Psychologically, this is really tough to take. It looks like the defense isn’t working because the Wizards are hitting a lot of low-efficiency shots in short order. It’s also tough to manage as a coaching staff, I’m sure – logically, you can know a Wall mid-range pull-up with a late rear-view contest is a positive outcome over a large sample, but it’s different when he hits three of them in a game, or when that late contest trailing over the top of a screen never comes. The Raptors have mostly trusted their process on that end, keeping their centers dropping back and their guards trailing over rather than going under or hard hedging. Mostly.
Jonas Valanciunas, higher in pick-and-roll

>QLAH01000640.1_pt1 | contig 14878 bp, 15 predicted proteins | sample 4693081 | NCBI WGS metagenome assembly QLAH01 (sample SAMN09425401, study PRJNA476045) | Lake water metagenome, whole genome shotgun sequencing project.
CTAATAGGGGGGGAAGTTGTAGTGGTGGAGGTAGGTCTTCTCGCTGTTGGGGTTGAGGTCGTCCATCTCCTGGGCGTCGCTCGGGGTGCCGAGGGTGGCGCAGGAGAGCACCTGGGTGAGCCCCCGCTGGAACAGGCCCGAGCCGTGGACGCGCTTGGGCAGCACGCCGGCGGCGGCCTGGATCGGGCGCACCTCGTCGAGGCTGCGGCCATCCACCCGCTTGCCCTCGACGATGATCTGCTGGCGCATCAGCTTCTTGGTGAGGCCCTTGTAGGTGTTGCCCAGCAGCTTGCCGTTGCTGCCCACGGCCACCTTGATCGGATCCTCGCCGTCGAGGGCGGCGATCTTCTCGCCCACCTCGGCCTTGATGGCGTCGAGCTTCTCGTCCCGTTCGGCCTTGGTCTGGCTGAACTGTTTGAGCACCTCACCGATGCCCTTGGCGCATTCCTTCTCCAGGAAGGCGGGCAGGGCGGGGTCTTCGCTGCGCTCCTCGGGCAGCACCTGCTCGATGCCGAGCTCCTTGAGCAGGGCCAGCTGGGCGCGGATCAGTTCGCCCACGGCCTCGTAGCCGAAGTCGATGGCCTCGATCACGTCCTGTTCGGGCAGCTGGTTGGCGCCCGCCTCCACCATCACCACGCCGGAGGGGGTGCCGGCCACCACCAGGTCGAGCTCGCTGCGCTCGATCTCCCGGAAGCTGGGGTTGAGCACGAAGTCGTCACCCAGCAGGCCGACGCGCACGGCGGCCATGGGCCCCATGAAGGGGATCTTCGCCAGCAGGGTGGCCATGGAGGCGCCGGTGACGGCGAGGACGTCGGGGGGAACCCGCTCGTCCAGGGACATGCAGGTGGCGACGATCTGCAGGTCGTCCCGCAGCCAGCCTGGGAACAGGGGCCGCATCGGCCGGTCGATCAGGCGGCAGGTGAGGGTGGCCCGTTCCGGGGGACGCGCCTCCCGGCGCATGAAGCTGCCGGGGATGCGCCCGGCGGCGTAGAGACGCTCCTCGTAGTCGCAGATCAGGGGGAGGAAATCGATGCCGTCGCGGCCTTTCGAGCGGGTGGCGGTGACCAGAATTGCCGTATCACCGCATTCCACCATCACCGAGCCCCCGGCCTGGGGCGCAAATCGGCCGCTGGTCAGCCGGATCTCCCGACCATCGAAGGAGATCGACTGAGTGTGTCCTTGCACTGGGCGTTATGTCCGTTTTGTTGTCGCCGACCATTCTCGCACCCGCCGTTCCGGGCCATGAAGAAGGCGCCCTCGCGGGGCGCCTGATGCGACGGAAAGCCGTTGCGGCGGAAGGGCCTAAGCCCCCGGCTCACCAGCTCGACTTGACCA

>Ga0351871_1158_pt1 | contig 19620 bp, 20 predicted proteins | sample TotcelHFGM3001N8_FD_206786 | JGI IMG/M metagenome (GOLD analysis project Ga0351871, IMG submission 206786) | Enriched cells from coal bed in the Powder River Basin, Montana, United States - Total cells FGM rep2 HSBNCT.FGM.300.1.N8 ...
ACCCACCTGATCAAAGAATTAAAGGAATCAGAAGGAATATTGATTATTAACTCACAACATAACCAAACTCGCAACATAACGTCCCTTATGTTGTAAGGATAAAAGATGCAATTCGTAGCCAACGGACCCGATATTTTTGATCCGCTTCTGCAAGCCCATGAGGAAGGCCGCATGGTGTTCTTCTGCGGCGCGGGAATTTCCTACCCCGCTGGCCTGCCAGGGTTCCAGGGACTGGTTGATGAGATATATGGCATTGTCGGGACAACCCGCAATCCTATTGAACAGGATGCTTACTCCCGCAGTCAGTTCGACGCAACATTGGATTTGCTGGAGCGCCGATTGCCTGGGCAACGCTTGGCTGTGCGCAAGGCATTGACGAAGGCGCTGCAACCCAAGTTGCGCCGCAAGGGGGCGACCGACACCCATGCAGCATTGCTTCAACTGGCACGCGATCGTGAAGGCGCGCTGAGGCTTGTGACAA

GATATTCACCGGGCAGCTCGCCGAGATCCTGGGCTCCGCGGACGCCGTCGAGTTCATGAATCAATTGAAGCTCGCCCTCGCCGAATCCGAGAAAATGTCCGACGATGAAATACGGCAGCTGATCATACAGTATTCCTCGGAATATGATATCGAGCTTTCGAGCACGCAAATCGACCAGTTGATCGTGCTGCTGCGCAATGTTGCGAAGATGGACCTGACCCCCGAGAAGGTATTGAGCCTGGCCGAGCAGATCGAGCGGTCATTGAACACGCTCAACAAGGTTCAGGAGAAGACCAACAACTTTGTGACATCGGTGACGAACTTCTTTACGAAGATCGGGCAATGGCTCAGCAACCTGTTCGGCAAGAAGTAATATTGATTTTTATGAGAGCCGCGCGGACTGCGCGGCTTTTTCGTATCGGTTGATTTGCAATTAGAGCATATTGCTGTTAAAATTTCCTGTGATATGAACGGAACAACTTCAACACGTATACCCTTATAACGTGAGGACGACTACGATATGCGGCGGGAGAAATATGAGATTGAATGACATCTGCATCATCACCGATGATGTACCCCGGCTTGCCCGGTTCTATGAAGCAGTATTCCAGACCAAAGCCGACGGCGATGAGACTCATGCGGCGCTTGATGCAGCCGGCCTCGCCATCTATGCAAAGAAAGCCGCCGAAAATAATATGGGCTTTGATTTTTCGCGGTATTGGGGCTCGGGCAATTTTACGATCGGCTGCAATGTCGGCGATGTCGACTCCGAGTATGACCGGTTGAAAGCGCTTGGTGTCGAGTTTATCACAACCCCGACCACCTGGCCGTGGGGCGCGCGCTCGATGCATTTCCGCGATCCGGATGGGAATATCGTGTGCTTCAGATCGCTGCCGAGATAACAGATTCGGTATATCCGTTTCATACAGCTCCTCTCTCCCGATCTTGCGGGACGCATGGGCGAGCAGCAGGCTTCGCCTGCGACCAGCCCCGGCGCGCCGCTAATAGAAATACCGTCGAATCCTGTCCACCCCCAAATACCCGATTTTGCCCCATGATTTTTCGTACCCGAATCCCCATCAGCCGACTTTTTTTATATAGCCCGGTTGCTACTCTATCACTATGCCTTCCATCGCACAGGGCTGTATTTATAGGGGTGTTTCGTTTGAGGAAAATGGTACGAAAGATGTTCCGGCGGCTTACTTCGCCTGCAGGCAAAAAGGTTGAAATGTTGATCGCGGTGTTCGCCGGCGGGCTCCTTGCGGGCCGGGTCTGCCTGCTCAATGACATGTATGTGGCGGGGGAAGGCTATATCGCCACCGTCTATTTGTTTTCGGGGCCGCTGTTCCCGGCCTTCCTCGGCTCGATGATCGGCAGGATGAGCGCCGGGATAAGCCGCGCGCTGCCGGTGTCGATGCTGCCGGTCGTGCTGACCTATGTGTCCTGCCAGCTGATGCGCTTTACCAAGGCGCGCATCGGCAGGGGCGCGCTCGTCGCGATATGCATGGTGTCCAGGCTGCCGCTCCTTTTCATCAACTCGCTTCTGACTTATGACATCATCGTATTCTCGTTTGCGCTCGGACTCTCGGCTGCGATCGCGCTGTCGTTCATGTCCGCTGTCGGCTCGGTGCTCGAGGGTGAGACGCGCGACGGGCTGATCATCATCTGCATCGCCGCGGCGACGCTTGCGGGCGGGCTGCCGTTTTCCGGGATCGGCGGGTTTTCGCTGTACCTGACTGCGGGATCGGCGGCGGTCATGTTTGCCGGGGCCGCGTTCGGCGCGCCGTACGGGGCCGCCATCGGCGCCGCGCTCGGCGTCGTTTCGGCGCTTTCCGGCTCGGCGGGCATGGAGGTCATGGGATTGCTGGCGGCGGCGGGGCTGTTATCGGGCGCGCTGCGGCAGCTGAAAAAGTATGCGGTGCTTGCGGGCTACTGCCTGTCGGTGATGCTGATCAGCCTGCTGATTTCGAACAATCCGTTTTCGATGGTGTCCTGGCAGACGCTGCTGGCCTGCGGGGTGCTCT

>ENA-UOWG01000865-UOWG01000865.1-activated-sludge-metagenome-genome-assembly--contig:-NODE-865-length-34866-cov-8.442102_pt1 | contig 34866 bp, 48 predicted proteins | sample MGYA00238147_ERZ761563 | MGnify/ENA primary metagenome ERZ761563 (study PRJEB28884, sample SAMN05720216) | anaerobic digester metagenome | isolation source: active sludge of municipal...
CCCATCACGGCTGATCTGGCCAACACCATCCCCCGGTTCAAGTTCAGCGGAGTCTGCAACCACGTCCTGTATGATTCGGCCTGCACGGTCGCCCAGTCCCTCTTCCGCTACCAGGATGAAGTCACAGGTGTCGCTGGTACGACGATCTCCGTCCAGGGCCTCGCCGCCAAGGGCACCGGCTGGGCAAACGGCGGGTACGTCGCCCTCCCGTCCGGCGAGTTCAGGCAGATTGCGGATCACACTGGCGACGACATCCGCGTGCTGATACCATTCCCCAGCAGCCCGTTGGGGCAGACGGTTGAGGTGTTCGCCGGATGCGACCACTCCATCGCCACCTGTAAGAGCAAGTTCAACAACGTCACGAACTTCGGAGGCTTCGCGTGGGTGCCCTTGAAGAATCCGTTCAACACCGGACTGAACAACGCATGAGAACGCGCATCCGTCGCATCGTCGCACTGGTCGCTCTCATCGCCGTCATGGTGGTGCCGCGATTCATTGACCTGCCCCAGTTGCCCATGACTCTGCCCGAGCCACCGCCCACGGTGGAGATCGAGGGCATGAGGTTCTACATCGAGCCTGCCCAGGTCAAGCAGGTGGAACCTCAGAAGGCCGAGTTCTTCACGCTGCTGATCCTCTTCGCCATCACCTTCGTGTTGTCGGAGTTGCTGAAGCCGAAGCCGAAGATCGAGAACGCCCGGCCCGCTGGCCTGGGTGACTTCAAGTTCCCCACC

I had a conversation in the comments with “DB” on yesterday’s game preview about exactly that earlier subsection. I won’t post it all, but it essentially went like this:
Me, in the preview: All year, Toronto has defended by dropping back in the pick-and-roll in order to send less help, cut down on opponent 3-point attempts, and goad mid-range shots.
DB: Jonas Valanciunas drops back too far, and there’s a risk of guys getting into rhythm with too many clean mid-range looks, even if they’re less efficient. Valanciunas should hedge up further to force tougher mid-range looks.
Me: That’s a fine strategy in general but the Raptors designed things this way based on personnel, and they were a top-five defense. They ask Valanciunas to drop back because hedging against guards, especially ones as fast as Wall, risks turning those mid-range shots into shots at the rim. They have to trust the mid-range numbers to balance out. I do think the Raptors will probably show Wall some different looks tonight, but the team isn’t going to change who it is because a bad shooter hit some shots.